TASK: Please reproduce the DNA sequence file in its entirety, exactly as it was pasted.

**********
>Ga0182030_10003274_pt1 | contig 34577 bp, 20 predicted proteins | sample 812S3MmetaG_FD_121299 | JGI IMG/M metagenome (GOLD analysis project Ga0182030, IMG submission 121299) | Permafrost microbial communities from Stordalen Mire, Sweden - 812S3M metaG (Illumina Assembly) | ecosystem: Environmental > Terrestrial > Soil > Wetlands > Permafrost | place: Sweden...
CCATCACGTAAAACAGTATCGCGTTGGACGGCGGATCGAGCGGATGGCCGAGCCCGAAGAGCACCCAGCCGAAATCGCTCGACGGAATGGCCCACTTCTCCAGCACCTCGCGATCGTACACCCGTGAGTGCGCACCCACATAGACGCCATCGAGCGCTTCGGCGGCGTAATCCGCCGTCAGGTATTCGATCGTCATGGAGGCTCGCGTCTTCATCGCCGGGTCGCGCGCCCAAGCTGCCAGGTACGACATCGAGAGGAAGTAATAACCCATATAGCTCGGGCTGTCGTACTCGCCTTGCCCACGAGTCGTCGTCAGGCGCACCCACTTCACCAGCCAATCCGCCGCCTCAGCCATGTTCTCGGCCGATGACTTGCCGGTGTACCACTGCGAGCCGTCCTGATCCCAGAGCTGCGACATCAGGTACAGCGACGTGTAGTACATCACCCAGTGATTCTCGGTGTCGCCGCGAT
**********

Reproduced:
>Ga0182030_10003274_pt1 | contig 34577 bp, 20 predicted proteins | sample 812S3MmetaG_FD_121299 | JGI IMG/M metagenome (GOLD analysis project Ga0182030, IMG submission 121299) | Permafrost microbial communities from Stordalen Mire, Sweden - 812S3M metaG (Illumina Assembly) | ecosystem: Environmental > Terrestrial > Soil > Wetlands > Permafrost | place: Sweden...
CCATCACGTAAAACAGTATCGCGTTGGACGGCGGATCGAGCGGATGGCCGAGCCCGAAGAGCACCCAGCCGAAATCGCTCGACGGAATGGCCCACTTCTCCAGCACCTCGCGATCGTACACCCGTGAGTGCGCACCCACATAGACGCCATCGAGCGCTTCGGCGGCGTAATCCGCCGTCAGGTATTCGATCGTCATGGAGGCTCGCGTCTTCATCGCCGGGTCGCGCGCCCAAGCTGCCAGGTACGACATCGAGAGGAAGTAATAACCCATATAGCTCGGGCTGTCGTACTCGCCTTGCCCACGAGTCGTCGTCAGGCGCACCCACTTCACCAGCCAATCCGCCGCCTCAGCCATGTTCTCGGCCGATGACTTGCCGGTGTACCACTGCGAGCCGTCCTGATCCCAGAGCTGCGACATCAGGTACAGCGACGTGTAGTACATCACCCAGTGATTCTCGGTGTCGCCGCGAT